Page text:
Why we are a nation of bad decision-makers

In the wake of National Decision Day, new research suggests that now is the time to stop dithering and start deciding…

After a fun-filled weekend the nation writes off Monday and finally snaps back into action on a Tuesday, as 49 per cent of Brits claim Tuesday is the most decisive day of the week.

Microsoft‘s search engine Bing launched National Decision Day this week, helping us to get decisive. Aimed at everyone who struggles with decision-making, this call to action is supported by research that reveals Tuesday’s aside, we tend to dither or react in haste when it comes to decision-making.

Women in particular struggle to make conscious choices: almost half of females (48 per cent) claim they make a decision based on a gut feeling.

Life-changing choices seem to take a fraction of time and small ones can fill the day, with the study revealing two thirds (66 per cent) pick a political party without hesitation. However, not all campaigning will go to waste if Brown and co focus on youth, as 45 per cent of 18-24 year olds do spend time weighing up their voting options, compared to 78 per cent of 65+ who are set in their ways.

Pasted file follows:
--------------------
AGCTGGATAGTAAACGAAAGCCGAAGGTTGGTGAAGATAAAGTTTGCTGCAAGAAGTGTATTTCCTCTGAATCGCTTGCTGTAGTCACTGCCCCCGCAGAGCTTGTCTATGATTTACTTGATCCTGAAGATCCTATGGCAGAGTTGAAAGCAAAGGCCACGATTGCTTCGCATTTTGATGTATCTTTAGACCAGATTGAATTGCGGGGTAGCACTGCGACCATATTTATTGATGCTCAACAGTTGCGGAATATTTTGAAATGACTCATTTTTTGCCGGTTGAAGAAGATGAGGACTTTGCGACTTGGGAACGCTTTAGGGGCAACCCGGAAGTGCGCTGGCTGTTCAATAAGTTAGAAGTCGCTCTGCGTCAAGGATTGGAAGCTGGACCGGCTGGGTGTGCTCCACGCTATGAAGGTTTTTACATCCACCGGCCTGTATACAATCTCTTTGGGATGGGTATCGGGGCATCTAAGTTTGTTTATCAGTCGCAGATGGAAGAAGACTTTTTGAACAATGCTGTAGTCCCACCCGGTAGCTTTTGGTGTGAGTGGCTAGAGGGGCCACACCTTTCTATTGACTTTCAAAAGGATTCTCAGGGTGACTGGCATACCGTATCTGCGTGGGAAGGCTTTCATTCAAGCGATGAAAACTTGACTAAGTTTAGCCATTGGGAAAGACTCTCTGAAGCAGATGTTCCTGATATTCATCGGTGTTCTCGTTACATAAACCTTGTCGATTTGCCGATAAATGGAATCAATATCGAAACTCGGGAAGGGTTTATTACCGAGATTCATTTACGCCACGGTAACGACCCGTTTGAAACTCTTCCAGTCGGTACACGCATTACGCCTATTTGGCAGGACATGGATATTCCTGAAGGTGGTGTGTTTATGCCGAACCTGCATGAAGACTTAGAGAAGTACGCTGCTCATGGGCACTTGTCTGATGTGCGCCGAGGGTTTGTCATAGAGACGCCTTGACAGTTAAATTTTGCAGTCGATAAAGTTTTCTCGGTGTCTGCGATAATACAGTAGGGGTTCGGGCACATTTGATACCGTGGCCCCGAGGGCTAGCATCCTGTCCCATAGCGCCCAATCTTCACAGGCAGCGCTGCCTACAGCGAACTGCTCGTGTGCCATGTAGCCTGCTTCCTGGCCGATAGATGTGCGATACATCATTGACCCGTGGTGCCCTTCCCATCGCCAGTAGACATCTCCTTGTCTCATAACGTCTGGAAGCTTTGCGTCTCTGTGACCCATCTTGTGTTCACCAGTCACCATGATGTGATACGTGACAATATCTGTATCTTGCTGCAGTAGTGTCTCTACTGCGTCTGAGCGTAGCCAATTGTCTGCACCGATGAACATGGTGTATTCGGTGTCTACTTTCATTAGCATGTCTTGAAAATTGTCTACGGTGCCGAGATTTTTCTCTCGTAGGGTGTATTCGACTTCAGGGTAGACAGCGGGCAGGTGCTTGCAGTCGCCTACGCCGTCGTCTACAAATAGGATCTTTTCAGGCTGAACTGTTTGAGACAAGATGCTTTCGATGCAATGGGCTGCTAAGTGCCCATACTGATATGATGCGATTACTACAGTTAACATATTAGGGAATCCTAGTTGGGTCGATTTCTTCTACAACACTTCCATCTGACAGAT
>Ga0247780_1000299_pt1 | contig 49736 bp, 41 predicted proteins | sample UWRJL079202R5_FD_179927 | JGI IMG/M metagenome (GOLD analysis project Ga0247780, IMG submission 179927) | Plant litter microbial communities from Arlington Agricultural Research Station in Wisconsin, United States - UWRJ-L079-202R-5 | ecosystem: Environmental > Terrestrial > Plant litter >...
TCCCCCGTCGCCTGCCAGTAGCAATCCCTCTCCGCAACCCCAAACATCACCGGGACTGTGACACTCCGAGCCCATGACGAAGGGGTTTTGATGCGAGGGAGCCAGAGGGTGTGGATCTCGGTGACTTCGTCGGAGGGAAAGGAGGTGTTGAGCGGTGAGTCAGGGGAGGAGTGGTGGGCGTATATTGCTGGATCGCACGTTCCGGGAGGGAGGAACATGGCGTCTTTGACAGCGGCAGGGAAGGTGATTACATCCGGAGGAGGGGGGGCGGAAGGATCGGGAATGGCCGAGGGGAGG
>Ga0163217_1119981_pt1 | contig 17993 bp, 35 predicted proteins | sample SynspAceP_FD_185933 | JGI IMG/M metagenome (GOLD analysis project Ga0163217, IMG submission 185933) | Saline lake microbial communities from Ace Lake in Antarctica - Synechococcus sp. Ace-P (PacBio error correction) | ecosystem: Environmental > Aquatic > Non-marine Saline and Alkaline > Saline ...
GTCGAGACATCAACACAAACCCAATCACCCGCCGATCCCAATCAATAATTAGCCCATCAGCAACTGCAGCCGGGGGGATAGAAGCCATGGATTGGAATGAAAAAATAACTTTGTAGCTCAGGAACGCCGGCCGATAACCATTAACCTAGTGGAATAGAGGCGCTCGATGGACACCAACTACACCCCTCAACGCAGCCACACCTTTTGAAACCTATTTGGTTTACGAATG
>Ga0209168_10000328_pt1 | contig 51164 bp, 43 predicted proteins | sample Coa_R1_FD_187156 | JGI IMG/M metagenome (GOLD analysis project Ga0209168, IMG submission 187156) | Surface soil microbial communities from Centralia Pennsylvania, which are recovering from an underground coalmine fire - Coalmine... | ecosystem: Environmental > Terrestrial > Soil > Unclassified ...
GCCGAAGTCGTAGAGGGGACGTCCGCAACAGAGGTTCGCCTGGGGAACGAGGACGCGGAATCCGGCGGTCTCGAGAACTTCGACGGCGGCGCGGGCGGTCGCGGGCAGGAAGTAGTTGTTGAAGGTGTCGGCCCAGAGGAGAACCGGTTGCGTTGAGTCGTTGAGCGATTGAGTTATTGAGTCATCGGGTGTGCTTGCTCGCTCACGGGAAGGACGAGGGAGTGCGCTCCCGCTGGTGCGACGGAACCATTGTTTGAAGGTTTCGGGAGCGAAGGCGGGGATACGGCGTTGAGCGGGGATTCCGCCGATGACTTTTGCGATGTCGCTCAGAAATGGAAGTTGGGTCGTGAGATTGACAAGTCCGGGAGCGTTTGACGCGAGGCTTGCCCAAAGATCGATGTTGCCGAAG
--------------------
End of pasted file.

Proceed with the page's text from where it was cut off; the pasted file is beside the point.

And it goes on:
Another decision that requires more thought is ending a relationship, but a third of people (32 per cent) dump their partner on a whim, even though a quarter (25 per cent) will umm and ahh over what sandwich to have for lunch. After the recession the one decision the nation doesn’t take lightly is a change of job with almost two thirds (63 per cent) putting strong thought behind their next work environment.



Paul Stoddart, Bing’s Consumer and Online UK Search Lead said: ‘We’re faced with an average of 107 decisions a week so the choices available can be overwhelming with the added pressure to make the right decision.

‘A quarter (25 per cent) of Brits look to the internet for help with decision making and often the first port of call is a search engine. Bing works by organising results in a more logical, user-friendly way that reduces internet clutter.’

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